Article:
By William Jones Source: CGTN Published: 2018-11-9
As was predicted, the Democrats succeeded in winning a majority in the House of Representatives in the mid-term elections on November 6. But the Republicans not only held on to their majority in the Senate, as was also generally predicted, but they also increased it. And yet what looks like a potential for more gridlock in Washington, and even more turbulence in governance, this result may indeed be a means of bringing together a divided electorate.
It was obvious that the frustration and anger with President Donald Trump from a large section of the Democratic Party, which have never come to terms with his unexpected victory, and irritation with the President's take-no-prisoners style, was reflected in the tremendous turnout at the polls by people from both parties and in the significant victory of the Democrats in taking back the House of Representatives. While there had been some hope among Democrats that they would have a “clean sweep”, taking both the House and the Senate, this didn't take into account the deep divisions in the electorate nor the strong support that the President still has within the country as a whole.
The most likely scenario with a Democratic “clean sweep” would probably have encouraged them to move vigorously in the various “investigations” that have been launched to box him in on policy and perhaps to even move for impeachment proceedings. And there are no doubt House Democrats who would like to launch into an investigative “extravaganza” of that type even now. But there is a strong likelihood that the Democrats would be prepared to use their partial gains in order to work with the President to achieve some useful legislation for the American people, on issues like infrastructure, health care, and even immigration.
President Trump is clearly aware of that possibility and looks like he would be eager to grasp that opportunity. At his well-attended and often-raucous press conference, he did extend an olive branch to Democrats on precisely that point. He even expressed his support for the somewhat embattled House Leader, Nancy Pelosi, in her fight to retain leadership of the Democratic caucus, and the House.
While the White House press corps, which is heavily Democratic, and heavily partisan, are still aching for the demise of the Trump presidency, Democratic representatives in the House may not be so eager. The comments of Speaker Pelosi after the elections also sounded a more conciliatory note.
For the Democrats in the House, if they continue to show their anger "out of control" in front of the public, could create the type of image that would be damaging for them come the 2020 elections. Democrats can also “read the tea leaves”. The Republican victories in the Senate elections and their strong showing in the state governors' elections showed that the support for President Trump was still quite strong and could sway voters.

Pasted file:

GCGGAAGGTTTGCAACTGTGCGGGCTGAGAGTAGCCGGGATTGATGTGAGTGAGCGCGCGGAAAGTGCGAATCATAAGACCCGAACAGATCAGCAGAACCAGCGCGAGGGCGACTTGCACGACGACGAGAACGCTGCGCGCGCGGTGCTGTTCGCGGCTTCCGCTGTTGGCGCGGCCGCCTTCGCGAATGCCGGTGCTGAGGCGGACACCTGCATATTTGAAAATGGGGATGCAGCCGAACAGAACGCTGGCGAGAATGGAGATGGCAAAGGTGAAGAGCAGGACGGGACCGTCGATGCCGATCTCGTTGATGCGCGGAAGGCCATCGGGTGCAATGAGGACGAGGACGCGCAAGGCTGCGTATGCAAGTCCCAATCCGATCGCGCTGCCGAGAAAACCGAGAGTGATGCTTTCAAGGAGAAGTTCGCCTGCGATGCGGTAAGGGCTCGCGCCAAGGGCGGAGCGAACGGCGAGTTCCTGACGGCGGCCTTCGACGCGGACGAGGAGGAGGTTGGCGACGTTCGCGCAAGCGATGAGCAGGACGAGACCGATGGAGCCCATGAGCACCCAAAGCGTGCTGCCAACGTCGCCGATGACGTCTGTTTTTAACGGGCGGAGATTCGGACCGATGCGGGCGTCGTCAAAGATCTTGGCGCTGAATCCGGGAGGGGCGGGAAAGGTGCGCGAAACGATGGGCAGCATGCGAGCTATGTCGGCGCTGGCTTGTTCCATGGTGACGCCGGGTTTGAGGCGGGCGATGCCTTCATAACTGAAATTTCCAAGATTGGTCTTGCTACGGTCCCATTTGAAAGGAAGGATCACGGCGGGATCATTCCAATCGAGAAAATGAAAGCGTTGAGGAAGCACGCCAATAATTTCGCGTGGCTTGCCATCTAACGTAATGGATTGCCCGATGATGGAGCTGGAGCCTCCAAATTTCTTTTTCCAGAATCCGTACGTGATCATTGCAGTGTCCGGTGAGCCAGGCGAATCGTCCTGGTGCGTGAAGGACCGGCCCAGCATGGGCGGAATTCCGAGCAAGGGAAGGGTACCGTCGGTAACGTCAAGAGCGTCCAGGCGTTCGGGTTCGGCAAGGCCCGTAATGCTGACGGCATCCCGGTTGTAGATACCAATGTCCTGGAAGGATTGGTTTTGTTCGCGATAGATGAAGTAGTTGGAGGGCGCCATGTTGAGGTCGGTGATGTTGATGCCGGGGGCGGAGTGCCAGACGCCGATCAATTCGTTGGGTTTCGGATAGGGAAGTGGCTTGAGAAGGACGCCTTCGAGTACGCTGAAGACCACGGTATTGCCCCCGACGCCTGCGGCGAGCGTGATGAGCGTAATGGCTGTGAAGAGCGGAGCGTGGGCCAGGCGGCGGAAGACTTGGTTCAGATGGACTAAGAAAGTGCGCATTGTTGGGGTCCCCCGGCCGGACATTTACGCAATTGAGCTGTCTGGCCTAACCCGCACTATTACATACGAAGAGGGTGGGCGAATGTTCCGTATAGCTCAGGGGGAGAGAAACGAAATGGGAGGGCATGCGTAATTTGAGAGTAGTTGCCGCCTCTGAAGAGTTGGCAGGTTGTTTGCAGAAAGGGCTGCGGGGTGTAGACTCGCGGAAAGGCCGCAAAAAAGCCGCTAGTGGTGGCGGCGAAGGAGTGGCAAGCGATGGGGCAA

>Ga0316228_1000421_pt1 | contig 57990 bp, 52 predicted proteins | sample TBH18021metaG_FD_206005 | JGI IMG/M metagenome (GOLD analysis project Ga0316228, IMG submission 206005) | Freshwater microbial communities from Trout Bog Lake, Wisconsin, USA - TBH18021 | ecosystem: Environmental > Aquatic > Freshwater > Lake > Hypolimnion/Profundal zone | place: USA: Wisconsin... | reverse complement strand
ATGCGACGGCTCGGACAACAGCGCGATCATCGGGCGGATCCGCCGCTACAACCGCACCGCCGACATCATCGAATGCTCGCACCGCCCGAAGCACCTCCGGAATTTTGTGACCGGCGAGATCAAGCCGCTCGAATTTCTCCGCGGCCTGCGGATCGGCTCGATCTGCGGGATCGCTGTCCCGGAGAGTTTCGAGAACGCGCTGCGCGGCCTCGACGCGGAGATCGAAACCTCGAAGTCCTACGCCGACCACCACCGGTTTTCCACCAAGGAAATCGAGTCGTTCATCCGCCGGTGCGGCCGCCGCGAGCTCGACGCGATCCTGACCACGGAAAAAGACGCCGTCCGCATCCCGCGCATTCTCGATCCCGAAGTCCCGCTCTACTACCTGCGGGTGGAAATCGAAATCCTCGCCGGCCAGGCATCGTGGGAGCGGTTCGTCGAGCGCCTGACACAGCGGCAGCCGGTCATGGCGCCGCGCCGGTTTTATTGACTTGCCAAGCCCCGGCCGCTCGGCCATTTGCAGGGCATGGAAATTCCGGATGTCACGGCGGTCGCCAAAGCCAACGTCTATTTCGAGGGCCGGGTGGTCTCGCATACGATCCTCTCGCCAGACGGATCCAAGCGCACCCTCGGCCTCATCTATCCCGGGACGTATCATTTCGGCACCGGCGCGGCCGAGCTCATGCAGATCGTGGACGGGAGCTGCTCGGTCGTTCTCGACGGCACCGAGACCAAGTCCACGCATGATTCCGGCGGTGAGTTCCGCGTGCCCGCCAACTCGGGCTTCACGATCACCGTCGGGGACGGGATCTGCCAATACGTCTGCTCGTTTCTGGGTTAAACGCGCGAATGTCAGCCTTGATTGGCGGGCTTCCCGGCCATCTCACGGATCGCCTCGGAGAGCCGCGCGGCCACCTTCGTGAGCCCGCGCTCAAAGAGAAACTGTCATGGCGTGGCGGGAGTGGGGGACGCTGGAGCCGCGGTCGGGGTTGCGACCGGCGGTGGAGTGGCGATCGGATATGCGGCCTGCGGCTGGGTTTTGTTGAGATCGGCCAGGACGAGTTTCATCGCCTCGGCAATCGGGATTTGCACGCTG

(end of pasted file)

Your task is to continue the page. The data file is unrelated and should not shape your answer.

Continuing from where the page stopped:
It also has shown that there has not been an overwhelming support for the program the Democrats have been proposing, (or the lack thereof). Perhaps they now realize that they would benefit more from having the image of the “party of reason” rather than the “party of rage” and will follow the wise advice of former Pennsylvania Governor Ed Rendall when he urged the new House Democratic caucus to “legislate” rather than “investigate.”
The irony of the situation may strike many as remarkable. But one should keep in mind that President Trump came into office with the intent of improving the lot of ordinary Americans, including rebuilding the decrepit US infrastructure. And, with his program, Trump won the support of America's blue-collar workers, long the bastion of support for the Democratic Party. The success of a collaborative program on infrastructure development and related issues could, therefore, benefit both parties, and then one would have to see what results this might bring in the next election cycle.
What effect this “divided government” will have on foreign policy remains to be seen. But if the “Get Trump” scenario is shelved by the Democrats, painting Vladimir Putin as Satan incarnate, has less significance, and perhaps the President can meet with President Putin without an outcry of “treason” as was the case after his last encounter with the Russian president.
But if President Trump succeeds in easing tensions with China over trade, this may not sit well with a House leadership under Mrs. Pelosi who has never shown much goodwill toward China. And yet, if an easing of trade tensions can lead to increased employment for US workers, or even the possibility of Chinese investment in US infrastructure, Democrats may begin to see the up-side to an improvement in US-China relations.
William Jones is the Washington Bureau Chief for the Executive Intelligence Review, and Non-resident Senior Fellow of Chongyang Institute for Financial Studies, Renmin University of China.